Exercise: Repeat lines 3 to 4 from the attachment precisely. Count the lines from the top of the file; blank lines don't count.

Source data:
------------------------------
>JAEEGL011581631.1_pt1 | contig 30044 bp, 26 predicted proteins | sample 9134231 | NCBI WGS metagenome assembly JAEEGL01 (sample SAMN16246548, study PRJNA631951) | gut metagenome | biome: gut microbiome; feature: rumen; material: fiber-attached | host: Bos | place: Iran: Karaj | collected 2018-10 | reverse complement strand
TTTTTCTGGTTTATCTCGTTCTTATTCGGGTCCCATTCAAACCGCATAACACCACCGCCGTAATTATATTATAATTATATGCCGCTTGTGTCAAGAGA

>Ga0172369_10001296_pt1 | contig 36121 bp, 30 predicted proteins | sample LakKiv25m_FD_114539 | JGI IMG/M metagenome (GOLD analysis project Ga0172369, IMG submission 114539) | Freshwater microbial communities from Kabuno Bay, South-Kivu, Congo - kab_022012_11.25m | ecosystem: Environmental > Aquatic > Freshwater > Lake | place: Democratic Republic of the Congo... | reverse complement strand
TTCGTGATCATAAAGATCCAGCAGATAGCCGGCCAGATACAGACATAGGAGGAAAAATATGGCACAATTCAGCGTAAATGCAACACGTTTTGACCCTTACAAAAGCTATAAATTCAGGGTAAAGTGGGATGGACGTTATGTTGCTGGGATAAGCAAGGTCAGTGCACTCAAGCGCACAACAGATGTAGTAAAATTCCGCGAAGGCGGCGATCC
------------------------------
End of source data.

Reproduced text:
>Ga0172369_10001296_pt1 | contig 36121 bp, 30 predicted proteins | sample LakKiv25m_FD_114539 | JGI IMG/M metagenome (GOLD analysis project Ga0172369, IMG submission 114539) | Freshwater microbial communities from Kabuno Bay, South-Kivu, Congo - kab_022012_11.25m | ecosystem: Environmental > Aquatic > Freshwater > Lake | place: Democratic Republic of the Congo... | reverse complement strand
TTCGTGATCATAAAGATCCAGCAGATAGCCGGCCAGATACAGACATAGGAGGAAAAATATGGCACAATTCAGCGTAAATGCAACACGTTTTGACCCTTACAAAAGCTATAAATTCAGGGTAAAGTGGGATGGACGTTATGTTGCTGGGATAAGCAAGGTCAGTGCACTCAAGCGCACAACAGATGTAGTAAAATTCCGCGAAGGCGGCGATCC